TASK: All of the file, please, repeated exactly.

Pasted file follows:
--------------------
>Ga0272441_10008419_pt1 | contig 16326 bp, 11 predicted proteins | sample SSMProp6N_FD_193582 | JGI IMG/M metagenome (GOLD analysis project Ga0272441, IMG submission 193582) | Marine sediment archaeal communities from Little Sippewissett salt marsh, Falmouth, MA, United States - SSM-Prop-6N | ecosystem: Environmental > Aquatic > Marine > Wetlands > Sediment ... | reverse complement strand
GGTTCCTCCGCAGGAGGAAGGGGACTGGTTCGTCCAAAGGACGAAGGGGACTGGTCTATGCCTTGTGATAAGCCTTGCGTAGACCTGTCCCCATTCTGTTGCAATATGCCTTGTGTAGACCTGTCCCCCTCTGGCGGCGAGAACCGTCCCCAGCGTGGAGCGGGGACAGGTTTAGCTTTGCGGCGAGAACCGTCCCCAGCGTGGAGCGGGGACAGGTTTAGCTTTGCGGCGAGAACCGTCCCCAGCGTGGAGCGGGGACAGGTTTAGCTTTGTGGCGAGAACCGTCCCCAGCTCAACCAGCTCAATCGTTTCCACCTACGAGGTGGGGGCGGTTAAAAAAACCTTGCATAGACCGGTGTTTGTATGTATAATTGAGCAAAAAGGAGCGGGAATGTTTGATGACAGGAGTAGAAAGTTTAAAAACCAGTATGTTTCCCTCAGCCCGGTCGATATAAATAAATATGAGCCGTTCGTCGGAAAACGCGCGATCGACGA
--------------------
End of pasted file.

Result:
>Ga0272441_10008419_pt1 | contig 16326 bp, 11 predicted proteins | sample SSMProp6N_FD_193582 | JGI IMG/M metagenome (GOLD analysis project Ga0272441, IMG submission 193582) | Marine sediment archaeal communities from Little Sippewissett salt marsh, Falmouth, MA, United States - SSM-Prop-6N | ecosystem: Environmental > Aquatic > Marine > Wetlands > Sediment ... | reverse complement strand
GGTTCCTCCGCAGGAGGAAGGGGACTGGTTCGTCCAAAGGACGAAGGGGACTGGTCTATGCCTTGTGATAAGCCTTGCGTAGACCTGTCCCCATTCTGTTGCAATATGCCTTGTGTAGACCTGTCCCCCTCTGGCGGCGAGAACCGTCCCCAGCGTGGAGCGGGGACAGGTTTAGCTTTGCGGCGAGAACCGTCCCCAGCGTGGAGCGGGGACAGGTTTAGCTTTGCGGCGAGAACCGTCCCCAGCGTGGAGCGGGGACAGGTTTAGCTTTGTGGCGAGAACCGTCCCCAGCTCAACCAGCTCAATCGTTTCCACCTACGAGGTGGGGGCGGTTAAAAAAACCTTGCATAGACCGGTGTTTGTATGTATAATTGAGCAAAAAGGAGCGGGAATGTTTGATGACAGGAGTAGAAAGTTTAAAAACCAGTATGTTTCCCTCAGCCCGGTCGATATAAATAAATATGAGCCGTTCGTCGGAAAACGCGCGATCGACGA